Blue Jays edge Yankees to keep alive second-place hopesSep 30, 2006 - 11:24 PM BRONX, New York (Ticker) -- Although the Toronto Blue Jays have struggled at Yankee Stadium, they do not appear to be giving up on a second-place finish in the American League East Division.
Alex Rios hit a two-out, two-run triple in the seventh inning as the Blue Jays used a four-run rally to end a six-game losing streak in New York with a 6-5 victory over the Yankees.
The Blue Jays have not finished above third place in the AL East since 1993, when they won their second consecutive World Series title. Since beating New York by seven games 13 years ago, Toronto has produced third-place finishes in seven of the last eight seasons.
But the Blue Jays (86-75) have won 17 of 27 games in September and enter the final day of the season one game ahead of the Boston Red Sox for second in the division. Boston dropped a 5-4 decision to the Baltimore Orioles on Saturday.
"We're not going to the playoffs, but it gives us something to play for," Toronto infielder John McDonald said. "It gives us motivation when you look at the way we have played in the last couple of weeks. It reflects the character in (the clubhouse)."
Toronto has won more than 85 games for the first time since 2003. If it can close out the season Sunday with a win, it will finish with its best record since going 88-74 in 1998.
"Hopefully next year it will mean something," Blue Jays manager John Gibbons said. "But these guys played all out every night. It's a 162-game season, and 161 of them we played hard."
Silenced for six innings by rookie Jeff Karstens, the Blue Jays drew within 4-2 in the seventh on a sacrifice fly by Aaron Hill.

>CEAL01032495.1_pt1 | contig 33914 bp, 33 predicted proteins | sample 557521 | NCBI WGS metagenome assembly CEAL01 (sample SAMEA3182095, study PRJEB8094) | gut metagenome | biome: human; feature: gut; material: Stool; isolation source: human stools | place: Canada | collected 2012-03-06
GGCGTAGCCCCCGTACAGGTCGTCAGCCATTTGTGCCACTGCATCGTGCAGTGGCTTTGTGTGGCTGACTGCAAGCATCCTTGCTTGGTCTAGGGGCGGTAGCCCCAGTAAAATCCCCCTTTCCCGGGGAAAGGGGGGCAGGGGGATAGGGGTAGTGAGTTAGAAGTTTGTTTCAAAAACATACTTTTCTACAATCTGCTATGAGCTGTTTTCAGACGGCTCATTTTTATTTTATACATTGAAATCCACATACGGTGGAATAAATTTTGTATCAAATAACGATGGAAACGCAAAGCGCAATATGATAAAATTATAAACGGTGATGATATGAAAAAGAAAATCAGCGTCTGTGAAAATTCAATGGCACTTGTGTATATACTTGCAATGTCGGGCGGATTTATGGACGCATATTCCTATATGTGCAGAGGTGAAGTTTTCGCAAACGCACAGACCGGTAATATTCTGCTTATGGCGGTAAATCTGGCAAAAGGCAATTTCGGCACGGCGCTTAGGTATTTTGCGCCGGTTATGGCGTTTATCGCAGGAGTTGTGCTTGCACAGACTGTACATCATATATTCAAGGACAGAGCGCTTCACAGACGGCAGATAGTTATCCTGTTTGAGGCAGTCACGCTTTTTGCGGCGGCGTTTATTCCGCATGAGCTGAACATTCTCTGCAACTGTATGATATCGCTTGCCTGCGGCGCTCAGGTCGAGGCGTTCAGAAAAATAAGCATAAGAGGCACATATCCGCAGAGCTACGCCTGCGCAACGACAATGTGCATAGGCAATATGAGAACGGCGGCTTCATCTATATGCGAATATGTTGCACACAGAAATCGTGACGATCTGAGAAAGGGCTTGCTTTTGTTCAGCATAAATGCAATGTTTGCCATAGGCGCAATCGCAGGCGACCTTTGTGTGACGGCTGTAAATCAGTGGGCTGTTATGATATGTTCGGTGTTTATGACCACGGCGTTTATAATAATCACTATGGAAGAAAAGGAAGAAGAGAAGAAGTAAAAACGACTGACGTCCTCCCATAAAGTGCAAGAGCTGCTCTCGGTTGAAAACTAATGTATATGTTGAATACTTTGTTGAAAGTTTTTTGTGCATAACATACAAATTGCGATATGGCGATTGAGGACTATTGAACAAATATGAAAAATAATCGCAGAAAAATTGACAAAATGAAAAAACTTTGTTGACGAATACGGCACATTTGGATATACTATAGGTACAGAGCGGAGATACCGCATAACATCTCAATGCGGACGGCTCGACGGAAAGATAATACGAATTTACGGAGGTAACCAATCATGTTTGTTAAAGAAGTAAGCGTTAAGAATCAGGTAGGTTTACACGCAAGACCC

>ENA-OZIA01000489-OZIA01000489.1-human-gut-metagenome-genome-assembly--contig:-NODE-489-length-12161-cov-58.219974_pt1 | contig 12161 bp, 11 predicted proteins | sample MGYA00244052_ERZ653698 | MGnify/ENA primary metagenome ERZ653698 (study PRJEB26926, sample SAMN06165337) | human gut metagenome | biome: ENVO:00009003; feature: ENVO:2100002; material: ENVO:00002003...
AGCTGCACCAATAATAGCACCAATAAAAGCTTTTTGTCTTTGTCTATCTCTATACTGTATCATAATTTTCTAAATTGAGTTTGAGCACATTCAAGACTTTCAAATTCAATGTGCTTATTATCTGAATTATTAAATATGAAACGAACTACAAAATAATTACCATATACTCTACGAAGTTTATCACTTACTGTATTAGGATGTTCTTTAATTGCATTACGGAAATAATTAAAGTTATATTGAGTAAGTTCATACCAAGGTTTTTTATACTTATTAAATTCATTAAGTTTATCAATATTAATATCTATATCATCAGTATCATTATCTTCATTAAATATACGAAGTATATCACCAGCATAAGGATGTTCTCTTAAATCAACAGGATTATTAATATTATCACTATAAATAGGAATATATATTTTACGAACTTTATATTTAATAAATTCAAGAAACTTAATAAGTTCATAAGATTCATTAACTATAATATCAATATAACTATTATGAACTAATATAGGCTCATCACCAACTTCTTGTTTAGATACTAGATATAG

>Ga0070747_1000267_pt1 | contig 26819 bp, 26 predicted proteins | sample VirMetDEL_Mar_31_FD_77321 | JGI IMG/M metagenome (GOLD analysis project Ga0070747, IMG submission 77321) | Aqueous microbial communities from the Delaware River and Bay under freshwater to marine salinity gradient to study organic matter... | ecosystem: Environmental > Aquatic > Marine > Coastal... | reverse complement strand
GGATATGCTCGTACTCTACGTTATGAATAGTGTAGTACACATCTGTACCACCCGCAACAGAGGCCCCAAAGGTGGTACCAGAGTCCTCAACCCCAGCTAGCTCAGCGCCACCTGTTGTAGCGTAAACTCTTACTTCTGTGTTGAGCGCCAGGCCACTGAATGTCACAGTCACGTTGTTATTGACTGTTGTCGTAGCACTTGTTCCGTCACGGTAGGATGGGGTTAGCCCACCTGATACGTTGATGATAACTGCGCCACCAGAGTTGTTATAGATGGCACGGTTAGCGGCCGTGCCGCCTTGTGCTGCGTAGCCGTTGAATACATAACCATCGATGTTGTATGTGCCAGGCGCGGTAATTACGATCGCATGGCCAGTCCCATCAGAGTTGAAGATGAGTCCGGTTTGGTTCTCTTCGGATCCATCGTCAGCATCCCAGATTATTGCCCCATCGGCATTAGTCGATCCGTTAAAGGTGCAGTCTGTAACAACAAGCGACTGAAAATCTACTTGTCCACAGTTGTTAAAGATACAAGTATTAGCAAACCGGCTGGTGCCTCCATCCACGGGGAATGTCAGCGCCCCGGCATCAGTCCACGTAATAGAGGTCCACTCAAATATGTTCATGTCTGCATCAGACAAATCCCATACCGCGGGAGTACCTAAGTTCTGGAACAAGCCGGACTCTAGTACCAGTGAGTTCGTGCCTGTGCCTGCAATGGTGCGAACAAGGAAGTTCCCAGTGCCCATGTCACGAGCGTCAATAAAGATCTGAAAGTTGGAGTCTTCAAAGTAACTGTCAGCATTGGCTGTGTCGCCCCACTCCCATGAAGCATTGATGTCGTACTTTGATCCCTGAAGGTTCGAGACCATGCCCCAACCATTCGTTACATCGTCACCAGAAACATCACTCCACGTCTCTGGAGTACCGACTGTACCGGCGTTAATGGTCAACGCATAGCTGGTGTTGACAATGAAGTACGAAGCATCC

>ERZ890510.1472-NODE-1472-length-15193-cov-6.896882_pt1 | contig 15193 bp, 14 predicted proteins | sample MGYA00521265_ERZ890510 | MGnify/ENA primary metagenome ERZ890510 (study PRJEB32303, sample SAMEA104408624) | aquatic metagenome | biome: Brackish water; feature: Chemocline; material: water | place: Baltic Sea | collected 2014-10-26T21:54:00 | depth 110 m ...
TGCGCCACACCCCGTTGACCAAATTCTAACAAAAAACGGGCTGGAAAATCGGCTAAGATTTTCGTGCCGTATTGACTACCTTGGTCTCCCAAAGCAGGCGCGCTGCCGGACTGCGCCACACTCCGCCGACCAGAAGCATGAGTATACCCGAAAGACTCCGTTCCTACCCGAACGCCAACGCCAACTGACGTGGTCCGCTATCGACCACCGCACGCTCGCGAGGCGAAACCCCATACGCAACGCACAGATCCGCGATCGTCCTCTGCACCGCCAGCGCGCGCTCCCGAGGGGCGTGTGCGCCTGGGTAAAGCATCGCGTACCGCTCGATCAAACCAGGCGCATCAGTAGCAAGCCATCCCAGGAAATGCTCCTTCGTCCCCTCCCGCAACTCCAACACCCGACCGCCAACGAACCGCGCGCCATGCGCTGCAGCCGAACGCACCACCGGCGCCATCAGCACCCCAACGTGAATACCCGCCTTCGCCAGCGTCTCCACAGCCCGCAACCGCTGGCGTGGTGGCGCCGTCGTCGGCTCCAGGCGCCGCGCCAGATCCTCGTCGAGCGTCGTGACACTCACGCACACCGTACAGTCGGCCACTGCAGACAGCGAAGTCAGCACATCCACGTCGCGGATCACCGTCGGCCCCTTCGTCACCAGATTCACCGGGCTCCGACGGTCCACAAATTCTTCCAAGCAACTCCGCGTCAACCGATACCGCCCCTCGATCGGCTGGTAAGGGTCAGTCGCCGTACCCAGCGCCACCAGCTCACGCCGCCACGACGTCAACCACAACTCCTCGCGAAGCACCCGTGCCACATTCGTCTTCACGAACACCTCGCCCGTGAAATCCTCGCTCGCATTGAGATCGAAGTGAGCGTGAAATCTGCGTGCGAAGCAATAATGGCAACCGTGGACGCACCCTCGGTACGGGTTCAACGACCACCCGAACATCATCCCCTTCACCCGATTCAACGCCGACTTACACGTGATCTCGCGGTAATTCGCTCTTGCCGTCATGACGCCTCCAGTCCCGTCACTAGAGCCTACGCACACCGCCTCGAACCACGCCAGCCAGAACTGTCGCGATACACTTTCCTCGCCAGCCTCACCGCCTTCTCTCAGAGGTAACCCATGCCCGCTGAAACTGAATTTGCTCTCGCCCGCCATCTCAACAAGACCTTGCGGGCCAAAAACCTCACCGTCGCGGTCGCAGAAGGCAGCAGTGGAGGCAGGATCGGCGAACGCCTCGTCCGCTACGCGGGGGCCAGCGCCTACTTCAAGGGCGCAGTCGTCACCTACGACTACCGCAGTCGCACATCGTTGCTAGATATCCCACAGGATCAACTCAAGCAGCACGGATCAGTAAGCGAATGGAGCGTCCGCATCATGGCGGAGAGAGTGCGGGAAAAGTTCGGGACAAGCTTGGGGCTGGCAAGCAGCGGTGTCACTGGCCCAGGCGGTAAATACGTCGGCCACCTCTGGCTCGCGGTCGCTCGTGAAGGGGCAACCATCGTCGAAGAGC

Toronto appeared to have its comeback halted when pinch hitter Gregg Zaun apparently grounded out. But first baseman Andy Phillips failed to step on the bag and was charged with an error, allowing pinch runner Kevin Barker to score.
That spelled the end of the afternoon for Karstens, who was replaced by Mike Myers (1-2). Pinch hitter McDonald greeted the lefthander with an RBI single to right field, and rookie T.J. Beam came on and watched his 3-2 offering to Rios go for a two-run triple that put Toronto ahead, 5-4.
The three-base hit gave Rios a .333 average (22-for-66) and 15 RBI this month.
"It's good," Rios said. "You got to leave a good impression of yourself. I just have been working a little bit harder."
"He's a pretty dangerous guy because he can run, he can hit the balls in the gaps," Gibbons said. "He's a tough guy to defend. He's had a tremendous year."
The Blue Jays added a run in the eighth on Lyle Overbay's RBI groundout. That proved to be the winning run as Justin Speier allowed an RBI single by Bobby Abreu in the bottom of the inning.
Jason Frasor (3-2) allowed a hit in 1 2/3 frames for the victory. Scott Downs recorded the final out of the seventh and Speier gave up two hits in the eighth but escaped unscathed by striking out Aaron Guiel.
Closer B.J. Ryan struck out two in the ninth for his 38th save in 42 opportunities. He tied Kelvim Escobar for the second-most saves in a season in franchise history. Duane Ward set the mark with 45 in 1993.
Karstens retired the first 12 hitters he faced before Overbay opened the fifth with his 22nd home run. He allowed just two more hits before encountering trouble in the seventh.
In his sixth career start, the 24-year-old righthander allowed four runs - two earned - and five hits in 6 2/3 innings.
The Yankees took a 3-0 lead as Alex Rodriguez and Gary Sheffield hit back-to-back home runs in the fourth. After Overbay's blast, the Yankees added a run in their half of the fifth on Miguel Cairo's RBI double.
But with New York's focus on Game One of the AL Division Series next week, regulars Sheffield, Rodriguez and Hideki Matsui were pulled after the fourth inning.
"There's plenty of work ahead," Yankees manager Joe Torre said. "We're just trying to get everybody enough work to get ready for Tuesday."
Derek Jeter went 3-for-3, raising his average to .345. He trails Minnesota's Joe Mauer in the AL batting race by just one point.
"It's not like I'm in a home-run race when I'm trying to hit a home run," Jeter said. "I've been in this position before. You don't try and do anything different. You just try and have good at-bats. The biggest thing is, you want to feel good going into the playoffs."
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